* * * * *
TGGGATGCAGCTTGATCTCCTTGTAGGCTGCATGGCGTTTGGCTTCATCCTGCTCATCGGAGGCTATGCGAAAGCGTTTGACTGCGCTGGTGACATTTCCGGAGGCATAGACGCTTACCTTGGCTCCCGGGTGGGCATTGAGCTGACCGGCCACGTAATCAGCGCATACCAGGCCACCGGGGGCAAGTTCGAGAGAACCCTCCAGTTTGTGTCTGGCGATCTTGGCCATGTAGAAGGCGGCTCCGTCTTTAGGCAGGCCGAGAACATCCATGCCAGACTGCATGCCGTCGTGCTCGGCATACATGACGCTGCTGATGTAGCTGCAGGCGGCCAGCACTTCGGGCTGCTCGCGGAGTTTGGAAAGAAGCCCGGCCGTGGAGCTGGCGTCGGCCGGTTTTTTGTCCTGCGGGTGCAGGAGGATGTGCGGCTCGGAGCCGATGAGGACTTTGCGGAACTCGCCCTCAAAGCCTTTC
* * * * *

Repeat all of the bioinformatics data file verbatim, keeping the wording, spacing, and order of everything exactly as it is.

TGGGATGCAGCTTGATCTCCTTGTAGGCTGCATGGCGTTTGGCTTCATCCTGCTCATCGGAGGCTATGCGAAAGCGTTTGACTGCGCTGGTGACATTTCCGGAGGCATAGACGCTTACCTTGGCTCCCGGGTGGGCATTGAGCTGACCGGCCACGTAATCAGCGCATACCAGGCCACCGGGGGCAAGTTCGAGAGAACCCTCCAGTTTGTGTCTGGCGATCTTGGCCATGTAGAAGGCGGCTCCGTCTTTAGGCAGGCCGAGAACATCCATGCCAGACTGCATGCCGTCGTGCTCGGCATACATGACGCTGCTGATGTAGCTGCAGGCGGCCAGCACTTCGGGCTGCTCGCGGAGTTTGGAAAGAAGCCCGGCCGTGGAGCTGGCGTCGGCCGGTTTTTTGTCCTGCGGGTGCAGGAGGATGTGCGGCTCGGAGCCGATGAGGACTTTGCGGAACTCGCCCTCAAAGCCTTTC